In the Americas, portfolio sales this year of $11.9 billion have also surpassed the $11.7 billion for all of last year, and account for almost a quarter of all transactions. The proportion of portfolio activity in EMEA has historically been higher than in other global zones, and this year’s 30 percent is no different; however, the zone’s portfolio investment total of $23 billion still lags last year’s $31.6 billion by almost a third.
Just two deals accounted for a third of the voluminous Asia Pacific activity, and the largest of these – the second largest global deal completed this year – was a $2.2 billion mixed portfolio of apartments, hotels and development-rights acquired in China by Singapore-based public company CapitaLand.
Troubled borrowers – and lenders – pressured to bring properties to market have also been responsible for major portfolio dispositions. iStar Financial’s sale of a mixed portfolio of office and industrial assets to Dividend Capital Trust has been the largest deal this year in the Americas. And, when it closes, Banco Santander’s deal for the UK branch portfolio of Royal Bank of Scotland, at $2.6 billion, will be the year’s second largest transaction.
Although not considered sale transactions unless a majority interest is conveyed, portfolio recapitalisations have also been part of the deal mix in 2010. In June, Tishman Speyer and partner SITQ recapitalised 28 offices in Washington DC, known as the CarrAmerica portfolio, investing $700 million of equity to pay down $600 million of debt secured against the properties and fund working capital for the buildings.
It all points to the likelihood that portfolio sales will continue to grow through the remainder of 2010 as lenders try to clear balance sheets and become more aware of growing demand. Investors seeking to deploy larger amounts of the capital that has been held off the market will also find portfolios increasingly alluring.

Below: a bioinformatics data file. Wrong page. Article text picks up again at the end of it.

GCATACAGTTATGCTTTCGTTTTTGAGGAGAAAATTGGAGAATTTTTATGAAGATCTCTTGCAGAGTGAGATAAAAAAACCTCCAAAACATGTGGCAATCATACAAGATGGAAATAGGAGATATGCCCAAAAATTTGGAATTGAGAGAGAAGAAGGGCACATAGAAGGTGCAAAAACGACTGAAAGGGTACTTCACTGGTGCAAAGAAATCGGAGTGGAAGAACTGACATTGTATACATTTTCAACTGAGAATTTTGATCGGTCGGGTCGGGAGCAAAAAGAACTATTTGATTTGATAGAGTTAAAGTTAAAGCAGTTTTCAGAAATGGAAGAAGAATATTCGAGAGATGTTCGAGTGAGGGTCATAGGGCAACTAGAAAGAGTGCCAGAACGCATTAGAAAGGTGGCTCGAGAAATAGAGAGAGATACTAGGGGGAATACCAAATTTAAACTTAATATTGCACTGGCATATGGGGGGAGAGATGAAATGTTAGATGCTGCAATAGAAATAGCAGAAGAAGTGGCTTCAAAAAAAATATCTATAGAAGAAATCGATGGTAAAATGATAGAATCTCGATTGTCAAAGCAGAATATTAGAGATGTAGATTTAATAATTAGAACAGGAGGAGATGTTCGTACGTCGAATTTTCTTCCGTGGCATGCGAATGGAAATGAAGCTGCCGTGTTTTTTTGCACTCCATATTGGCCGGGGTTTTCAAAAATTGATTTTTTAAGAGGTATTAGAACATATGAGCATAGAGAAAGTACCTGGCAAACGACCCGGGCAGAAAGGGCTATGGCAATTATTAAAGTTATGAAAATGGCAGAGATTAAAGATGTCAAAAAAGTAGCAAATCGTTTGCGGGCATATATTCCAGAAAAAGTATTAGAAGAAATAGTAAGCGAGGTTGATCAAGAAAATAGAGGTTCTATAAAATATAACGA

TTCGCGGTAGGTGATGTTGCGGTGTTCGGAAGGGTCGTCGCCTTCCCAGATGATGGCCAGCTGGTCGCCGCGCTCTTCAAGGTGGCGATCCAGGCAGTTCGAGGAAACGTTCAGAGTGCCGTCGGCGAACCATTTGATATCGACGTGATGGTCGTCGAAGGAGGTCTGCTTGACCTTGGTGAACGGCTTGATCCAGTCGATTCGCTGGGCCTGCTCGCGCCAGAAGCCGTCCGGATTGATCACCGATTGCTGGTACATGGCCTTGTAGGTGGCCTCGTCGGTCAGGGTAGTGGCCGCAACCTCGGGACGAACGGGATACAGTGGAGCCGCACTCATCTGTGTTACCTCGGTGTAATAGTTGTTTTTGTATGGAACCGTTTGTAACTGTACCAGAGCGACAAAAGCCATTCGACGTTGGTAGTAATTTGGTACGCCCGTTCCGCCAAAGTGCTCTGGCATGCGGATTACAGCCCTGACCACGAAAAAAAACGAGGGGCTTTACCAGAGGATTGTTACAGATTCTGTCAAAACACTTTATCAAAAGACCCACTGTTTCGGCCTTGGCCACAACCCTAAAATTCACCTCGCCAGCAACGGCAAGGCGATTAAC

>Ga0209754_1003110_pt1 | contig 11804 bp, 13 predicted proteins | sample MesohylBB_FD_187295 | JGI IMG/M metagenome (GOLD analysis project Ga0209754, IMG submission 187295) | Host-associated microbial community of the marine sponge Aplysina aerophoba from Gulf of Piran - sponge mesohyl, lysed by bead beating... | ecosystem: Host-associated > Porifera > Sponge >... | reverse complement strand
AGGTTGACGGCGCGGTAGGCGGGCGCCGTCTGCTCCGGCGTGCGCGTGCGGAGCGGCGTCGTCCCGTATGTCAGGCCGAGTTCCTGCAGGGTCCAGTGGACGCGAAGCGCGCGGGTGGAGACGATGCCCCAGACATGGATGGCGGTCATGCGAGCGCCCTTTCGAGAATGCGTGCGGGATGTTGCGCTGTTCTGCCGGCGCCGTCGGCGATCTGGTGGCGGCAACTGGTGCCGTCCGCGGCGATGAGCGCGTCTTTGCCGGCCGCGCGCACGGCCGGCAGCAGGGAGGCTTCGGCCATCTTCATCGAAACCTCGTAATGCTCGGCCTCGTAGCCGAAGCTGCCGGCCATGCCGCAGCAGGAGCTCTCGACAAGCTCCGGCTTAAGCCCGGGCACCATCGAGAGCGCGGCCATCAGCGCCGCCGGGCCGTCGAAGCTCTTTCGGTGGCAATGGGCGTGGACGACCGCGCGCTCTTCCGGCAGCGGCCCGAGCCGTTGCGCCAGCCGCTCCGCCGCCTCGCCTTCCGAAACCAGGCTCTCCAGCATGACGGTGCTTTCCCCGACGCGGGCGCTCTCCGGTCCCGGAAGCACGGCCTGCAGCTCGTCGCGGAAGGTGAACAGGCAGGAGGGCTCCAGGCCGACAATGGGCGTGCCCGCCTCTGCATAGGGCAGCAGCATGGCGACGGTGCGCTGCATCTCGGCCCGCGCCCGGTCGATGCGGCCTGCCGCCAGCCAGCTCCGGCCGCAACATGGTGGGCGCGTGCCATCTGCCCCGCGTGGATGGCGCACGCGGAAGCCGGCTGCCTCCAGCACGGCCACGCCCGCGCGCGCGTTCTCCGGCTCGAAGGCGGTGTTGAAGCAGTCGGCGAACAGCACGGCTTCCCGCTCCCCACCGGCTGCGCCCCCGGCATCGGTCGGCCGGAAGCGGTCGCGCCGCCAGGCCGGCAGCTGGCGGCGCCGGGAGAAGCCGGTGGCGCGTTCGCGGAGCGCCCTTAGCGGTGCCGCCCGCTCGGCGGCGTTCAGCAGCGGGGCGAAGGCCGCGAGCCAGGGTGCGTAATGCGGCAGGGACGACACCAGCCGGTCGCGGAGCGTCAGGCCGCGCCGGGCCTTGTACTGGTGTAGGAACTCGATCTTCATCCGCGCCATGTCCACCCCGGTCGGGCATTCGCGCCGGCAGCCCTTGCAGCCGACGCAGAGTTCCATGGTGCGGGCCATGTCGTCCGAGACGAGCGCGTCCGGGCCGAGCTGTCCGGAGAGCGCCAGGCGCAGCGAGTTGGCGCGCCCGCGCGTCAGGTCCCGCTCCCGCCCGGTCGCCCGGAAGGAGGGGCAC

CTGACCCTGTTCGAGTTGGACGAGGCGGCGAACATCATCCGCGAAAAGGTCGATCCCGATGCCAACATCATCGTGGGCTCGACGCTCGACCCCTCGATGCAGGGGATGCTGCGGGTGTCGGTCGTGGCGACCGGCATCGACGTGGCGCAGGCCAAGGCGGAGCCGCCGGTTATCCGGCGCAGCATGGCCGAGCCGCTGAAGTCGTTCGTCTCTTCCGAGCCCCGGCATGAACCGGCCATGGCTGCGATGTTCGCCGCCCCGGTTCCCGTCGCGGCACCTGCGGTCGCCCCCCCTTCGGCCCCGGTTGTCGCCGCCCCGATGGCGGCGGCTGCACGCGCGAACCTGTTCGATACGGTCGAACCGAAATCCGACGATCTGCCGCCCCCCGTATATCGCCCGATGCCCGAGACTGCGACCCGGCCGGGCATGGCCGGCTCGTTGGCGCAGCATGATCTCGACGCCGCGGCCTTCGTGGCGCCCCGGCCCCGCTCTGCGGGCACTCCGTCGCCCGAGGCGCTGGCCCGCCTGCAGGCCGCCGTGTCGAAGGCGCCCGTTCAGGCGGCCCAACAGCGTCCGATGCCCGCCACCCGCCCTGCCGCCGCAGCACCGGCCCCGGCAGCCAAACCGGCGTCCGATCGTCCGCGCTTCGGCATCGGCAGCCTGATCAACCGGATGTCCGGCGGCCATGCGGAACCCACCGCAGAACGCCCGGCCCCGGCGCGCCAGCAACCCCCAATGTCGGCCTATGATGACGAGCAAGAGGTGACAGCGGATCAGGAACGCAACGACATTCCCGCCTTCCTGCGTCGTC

As property transactions calmed in Europe and Asia in the second quarter, transactions in the Americas accelerated. Office deals in top-tier cities were among the winners
Several quarters after transactions and prices started to improve in the worlds’ other major economies, the US finally saw a spike in volume and fall in cap rates across all property types in the second quarter.
While nowhere near the explosion of deals and plummet in yields experienced in the UK in the final three months of 2009, the US is clearly playing catch up and the momentum is strong. Combined with positive trends reported in Canada and Brazil, the Americas outperformed Europe, the Middle East and Asia Pacific in both increases to volume and improvement in prices in the first half of 2010.
Transaction activity rose 21 percent from the first to second quarter, with sales of significant properties totalling $22.1 billion, the highest since the third quarter of 2008 equating to a 83 percent year-on-year gain, also the highest achieved since 2008. The results pushed total volume during the first six months of this year to $39.7 billion, up by 83 percent from the same period in 2009, although the number of properties trading increased by a more moderate 12 percent indicating an increase in average transaction size, another signal of an improving marketplace.